Pliny the Elder mentions seven different varieties of cabbage, including a Pompeii cabbage. Cabbage has also been used since Roman times, and by the ancient Greeks, to counter the effects of a hangover.
A compress made of cabbage leaves may reduce the symptoms related to headaches. The leaves can also be mashed into a paste that can be applied to your forehead until dry to help relieve the pain associated with headaches. Drinking a bit of cabbage juice may also help.
Cabbage is full of water and fiber that can help prevent constipation. In its fermented forms as sauerkraut or kimchi, it becomes a powerful provider of probiotics that can help strengthen your digestive system and improve your body’s ability to absorb vitamins and minerals.
The dietary fiber found in cabbage helps regulate inflammation and support a healthy immune system.
A study of 57,000 adults recently completed in Denmark indicated cabbage was one of two vegetable types (the other being root vegetables) that are a mainstay of preventing type 2 diabetes.
Cabbage contains over 20 different flavonoids and 15 different phenols, all of which are known to be highly effective antioxidants. This broad collection of powerful antioxidants highlights cabbage’s effectiveness in preventing heart disease, diabetes, and other chronic ailments.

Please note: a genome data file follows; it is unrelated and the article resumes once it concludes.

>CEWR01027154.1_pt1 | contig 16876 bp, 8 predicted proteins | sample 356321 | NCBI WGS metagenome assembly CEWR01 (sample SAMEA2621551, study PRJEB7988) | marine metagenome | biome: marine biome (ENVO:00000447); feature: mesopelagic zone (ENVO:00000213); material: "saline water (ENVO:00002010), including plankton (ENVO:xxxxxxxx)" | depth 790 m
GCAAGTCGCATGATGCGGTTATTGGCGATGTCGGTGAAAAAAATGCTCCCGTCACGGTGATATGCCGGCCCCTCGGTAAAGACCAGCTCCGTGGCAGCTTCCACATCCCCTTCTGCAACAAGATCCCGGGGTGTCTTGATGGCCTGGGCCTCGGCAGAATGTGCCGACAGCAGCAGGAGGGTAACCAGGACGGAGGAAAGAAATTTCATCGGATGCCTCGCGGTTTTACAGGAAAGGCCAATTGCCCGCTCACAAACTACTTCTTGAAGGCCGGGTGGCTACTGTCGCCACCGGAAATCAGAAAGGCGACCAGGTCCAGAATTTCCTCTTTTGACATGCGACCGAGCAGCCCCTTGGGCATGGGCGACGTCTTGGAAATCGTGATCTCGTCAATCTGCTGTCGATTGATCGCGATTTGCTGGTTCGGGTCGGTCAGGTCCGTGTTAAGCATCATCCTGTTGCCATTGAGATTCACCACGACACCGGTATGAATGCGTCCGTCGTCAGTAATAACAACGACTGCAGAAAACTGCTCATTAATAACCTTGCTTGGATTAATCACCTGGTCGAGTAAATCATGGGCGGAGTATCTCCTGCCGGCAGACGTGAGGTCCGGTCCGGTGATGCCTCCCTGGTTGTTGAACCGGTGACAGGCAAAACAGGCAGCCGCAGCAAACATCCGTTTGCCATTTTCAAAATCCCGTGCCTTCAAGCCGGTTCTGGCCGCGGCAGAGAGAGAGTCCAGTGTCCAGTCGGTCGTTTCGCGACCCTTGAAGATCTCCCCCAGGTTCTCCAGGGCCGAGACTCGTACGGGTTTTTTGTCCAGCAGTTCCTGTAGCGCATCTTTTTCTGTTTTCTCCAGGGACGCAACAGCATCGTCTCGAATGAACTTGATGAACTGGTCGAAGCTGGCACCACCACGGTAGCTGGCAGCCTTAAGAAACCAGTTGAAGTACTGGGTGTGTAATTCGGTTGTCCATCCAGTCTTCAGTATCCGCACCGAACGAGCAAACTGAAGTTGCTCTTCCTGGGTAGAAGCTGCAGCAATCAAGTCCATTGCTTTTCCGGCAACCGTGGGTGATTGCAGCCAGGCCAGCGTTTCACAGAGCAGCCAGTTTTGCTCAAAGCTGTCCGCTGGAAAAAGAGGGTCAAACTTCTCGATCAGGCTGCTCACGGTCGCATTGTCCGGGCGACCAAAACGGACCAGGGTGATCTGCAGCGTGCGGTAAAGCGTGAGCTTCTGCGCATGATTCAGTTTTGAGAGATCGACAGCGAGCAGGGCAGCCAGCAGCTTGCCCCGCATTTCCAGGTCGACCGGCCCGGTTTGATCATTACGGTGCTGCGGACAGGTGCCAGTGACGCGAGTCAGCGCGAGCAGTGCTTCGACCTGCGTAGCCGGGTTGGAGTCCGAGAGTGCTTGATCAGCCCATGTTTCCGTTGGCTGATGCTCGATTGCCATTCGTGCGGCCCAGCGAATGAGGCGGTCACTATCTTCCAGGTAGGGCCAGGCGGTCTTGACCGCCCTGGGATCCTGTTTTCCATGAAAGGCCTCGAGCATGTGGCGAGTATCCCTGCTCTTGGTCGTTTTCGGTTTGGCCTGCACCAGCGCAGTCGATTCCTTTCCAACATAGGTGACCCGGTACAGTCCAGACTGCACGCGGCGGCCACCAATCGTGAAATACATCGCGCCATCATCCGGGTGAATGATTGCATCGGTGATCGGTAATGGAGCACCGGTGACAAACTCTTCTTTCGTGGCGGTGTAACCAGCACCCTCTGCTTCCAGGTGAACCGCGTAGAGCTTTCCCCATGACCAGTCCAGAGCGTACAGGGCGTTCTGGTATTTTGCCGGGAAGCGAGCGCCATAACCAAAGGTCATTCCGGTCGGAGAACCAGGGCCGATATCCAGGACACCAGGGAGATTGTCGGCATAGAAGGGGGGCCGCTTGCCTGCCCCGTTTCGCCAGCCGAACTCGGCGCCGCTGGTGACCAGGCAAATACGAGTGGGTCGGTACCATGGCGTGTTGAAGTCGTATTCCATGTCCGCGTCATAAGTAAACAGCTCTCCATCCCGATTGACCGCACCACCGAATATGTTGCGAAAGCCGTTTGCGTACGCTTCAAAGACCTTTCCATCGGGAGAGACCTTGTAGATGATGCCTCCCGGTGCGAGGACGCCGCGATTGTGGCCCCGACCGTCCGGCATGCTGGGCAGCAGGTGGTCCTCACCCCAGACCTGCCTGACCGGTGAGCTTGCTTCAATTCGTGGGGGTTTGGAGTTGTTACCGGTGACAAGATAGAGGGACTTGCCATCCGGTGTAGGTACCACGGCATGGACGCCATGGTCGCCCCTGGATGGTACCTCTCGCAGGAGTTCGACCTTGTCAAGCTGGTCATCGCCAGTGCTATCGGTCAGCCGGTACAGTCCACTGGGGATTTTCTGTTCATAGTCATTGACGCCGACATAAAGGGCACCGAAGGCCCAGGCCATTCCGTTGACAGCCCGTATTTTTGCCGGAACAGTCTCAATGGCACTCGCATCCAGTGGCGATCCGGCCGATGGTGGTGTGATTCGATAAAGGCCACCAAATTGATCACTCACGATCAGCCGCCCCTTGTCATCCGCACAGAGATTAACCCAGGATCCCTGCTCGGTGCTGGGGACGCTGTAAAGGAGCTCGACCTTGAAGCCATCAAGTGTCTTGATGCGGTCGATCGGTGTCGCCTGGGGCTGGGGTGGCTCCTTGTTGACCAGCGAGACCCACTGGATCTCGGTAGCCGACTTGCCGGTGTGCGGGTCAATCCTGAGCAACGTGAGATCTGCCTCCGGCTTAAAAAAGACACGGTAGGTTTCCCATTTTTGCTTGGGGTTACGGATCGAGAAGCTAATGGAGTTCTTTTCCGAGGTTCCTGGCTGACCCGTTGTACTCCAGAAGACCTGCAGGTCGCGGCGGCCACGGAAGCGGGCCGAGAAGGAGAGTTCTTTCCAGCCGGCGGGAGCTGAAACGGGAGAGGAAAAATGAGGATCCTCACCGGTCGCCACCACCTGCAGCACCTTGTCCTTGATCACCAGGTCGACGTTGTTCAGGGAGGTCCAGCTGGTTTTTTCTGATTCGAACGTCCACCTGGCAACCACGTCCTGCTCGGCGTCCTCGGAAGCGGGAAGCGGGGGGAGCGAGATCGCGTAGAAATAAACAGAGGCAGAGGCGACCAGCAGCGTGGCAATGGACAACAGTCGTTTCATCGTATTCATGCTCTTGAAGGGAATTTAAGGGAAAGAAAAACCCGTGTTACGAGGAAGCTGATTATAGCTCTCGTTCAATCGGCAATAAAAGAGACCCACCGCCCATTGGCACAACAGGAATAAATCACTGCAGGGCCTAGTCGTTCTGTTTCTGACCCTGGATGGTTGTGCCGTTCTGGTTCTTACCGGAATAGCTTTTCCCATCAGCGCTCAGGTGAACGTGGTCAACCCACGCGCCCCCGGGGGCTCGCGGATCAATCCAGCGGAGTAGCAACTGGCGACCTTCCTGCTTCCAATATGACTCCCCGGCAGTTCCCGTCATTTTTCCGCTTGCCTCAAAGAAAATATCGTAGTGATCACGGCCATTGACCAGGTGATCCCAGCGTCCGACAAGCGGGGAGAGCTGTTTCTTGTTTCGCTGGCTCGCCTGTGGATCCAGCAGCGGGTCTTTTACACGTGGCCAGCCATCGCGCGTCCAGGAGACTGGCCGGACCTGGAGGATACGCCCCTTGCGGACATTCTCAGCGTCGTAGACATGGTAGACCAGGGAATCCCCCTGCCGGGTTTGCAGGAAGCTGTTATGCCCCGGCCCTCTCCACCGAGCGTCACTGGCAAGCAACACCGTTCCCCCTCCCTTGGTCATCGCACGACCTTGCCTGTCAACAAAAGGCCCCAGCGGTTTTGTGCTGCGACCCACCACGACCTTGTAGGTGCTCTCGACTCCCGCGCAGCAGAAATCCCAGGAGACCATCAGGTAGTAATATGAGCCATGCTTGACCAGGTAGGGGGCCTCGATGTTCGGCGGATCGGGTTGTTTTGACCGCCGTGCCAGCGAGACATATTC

Half a cup of cooked cabbage contains 81 mg of vitamin K. Cabbage juice and cabbage are excellent sources of vitamin K and C. Among its many important contributions to overall health, cabbage helps to keep hair follicles healthy and circulate scalp oil. Cabbage contains ⅓ of your daily minimum requirement of vitamin C and some sources day up to 190% of the recommended daily amount.
The sulforaphane found in cabbage is being studied for its ability to help prevent cancer. Cabbage also contains a compound, 3,3′-Diindolylmethane (DIM), that can protect against the negative effects of radiation. Sinigrin is one type of sulfur-containing glucosinolates found in cabbage that has been found to help prevent cancer. The anthocyanins, that give red and purple cabbage its bright color, are also known to help prevent the progression of cancer cells.